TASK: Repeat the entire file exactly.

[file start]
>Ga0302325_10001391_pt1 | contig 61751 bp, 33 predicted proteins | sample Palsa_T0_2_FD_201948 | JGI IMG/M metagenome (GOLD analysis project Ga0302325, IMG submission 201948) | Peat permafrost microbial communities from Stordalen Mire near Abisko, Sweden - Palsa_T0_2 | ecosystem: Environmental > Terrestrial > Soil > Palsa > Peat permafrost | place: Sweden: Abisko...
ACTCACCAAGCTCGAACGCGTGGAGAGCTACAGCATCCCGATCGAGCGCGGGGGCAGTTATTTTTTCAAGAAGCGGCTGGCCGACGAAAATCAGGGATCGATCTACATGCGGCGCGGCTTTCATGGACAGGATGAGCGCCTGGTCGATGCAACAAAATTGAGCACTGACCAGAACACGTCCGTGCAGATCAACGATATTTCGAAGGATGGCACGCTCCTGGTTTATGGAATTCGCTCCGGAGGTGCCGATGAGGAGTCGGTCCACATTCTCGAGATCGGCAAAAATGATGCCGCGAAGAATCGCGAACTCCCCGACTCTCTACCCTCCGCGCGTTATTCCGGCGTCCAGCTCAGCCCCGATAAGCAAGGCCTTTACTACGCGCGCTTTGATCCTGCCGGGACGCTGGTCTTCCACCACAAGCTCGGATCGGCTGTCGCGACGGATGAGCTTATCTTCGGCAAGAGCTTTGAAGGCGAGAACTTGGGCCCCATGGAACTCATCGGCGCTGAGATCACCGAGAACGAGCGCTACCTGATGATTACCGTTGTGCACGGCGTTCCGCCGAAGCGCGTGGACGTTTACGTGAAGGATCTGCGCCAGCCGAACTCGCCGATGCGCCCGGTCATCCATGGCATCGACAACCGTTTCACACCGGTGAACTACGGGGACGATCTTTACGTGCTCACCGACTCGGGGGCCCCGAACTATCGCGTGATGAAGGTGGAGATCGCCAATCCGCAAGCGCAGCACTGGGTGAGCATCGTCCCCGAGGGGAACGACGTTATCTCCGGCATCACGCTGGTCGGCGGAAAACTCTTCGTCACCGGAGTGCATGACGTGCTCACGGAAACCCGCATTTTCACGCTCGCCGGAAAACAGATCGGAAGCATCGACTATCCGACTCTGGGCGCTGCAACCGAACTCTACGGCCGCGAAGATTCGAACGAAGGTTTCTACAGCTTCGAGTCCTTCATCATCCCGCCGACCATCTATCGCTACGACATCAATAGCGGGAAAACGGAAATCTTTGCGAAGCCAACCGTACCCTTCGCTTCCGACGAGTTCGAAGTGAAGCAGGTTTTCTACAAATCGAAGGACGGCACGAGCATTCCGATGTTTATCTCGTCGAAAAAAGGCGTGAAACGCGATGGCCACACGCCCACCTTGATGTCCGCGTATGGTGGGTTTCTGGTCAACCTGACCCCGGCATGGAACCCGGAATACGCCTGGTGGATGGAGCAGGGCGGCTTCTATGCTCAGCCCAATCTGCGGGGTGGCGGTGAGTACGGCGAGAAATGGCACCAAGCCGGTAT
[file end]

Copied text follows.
>Ga0302325_10001391_pt1 | contig 61751 bp, 33 predicted proteins | sample Palsa_T0_2_FD_201948 | JGI IMG/M metagenome (GOLD analysis project Ga0302325, IMG submission 201948) | Peat permafrost microbial communities from Stordalen Mire near Abisko, Sweden - Palsa_T0_2 | ecosystem: Environmental > Terrestrial > Soil > Palsa > Peat permafrost | place: Sweden: Abisko...
ACTCACCAAGCTCGAACGCGTGGAGAGCTACAGCATCCCGATCGAGCGCGGGGGCAGTTATTTTTTCAAGAAGCGGCTGGCCGACGAAAATCAGGGATCGATCTACATGCGGCGCGGCTTTCATGGACAGGATGAGCGCCTGGTCGATGCAACAAAATTGAGCACTGACCAGAACACGTCCGTGCAGATCAACGATATTTCGAAGGATGGCACGCTCCTGGTTTATGGAATTCGCTCCGGAGGTGCCGATGAGGAGTCGGTCCACATTCTCGAGATCGGCAAAAATGATGCCGCGAAGAATCGCGAACTCCCCGACTCTCTACCCTCCGCGCGTTATTCCGGCGTCCAGCTCAGCCCCGATAAGCAAGGCCTTTACTACGCGCGCTTTGATCCTGCCGGGACGCTGGTCTTCCACCACAAGCTCGGATCGGCTGTCGCGACGGATGAGCTTATCTTCGGCAAGAGCTTTGAAGGCGAGAACTTGGGCCCCATGGAACTCATCGGCGCTGAGATCACCGAGAACGAGCGCTACCTGATGATTACCGTTGTGCACGGCGTTCCGCCGAAGCGCGTGGACGTTTACGTGAAGGATCTGCGCCAGCCGAACTCGCCGATGCGCCCGGTCATCCATGGCATCGACAACCGTTTCACACCGGTGAACTACGGGGACGATCTTTACGTGCTCACCGACTCGGGGGCCCCGAACTATCGCGTGATGAAGGTGGAGATCGCCAATCCGCAAGCGCAGCACTGGGTGAGCATCGTCCCCGAGGGGAACGACGTTATCTCCGGCATCACGCTGGTCGGCGGAAAACTCTTCGTCACCGGAGTGCATGACGTGCTCACGGAAACCCGCATTTTCACGCTCGCCGGAAAACAGATCGGAAGCATCGACTATCCGACTCTGGGCGCTGCAACCGAACTCTACGGCCGCGAAGATTCGAACGAAGGTTTCTACAGCTTCGAGTCCTTCATCATCCCGCCGACCATCTATCGCTACGACATCAATAGCGGGAAAACGGAAATCTTTGCGAAGCCAACCGTACCCTTCGCTTCCGACGAGTTCGAAGTGAAGCAGGTTTTCTACAAATCGAAGGACGGCACGAGCATTCCGATGTTTATCTCGTCGAAAAAAGGCGTGAAACGCGATGGCCACACGCCCACCTTGATGTCCGCGTATGGTGGGTTTCTGGTCAACCTGACCCCGGCATGGAACCCGGAATACGCCTGGTGGATGGAGCAGGGCGGCTTCTATGCTCAGCCCAATCTGCGGGGTGGCGGTGAGTACGGCGAGAAATGGCACCAAGCCGGTAT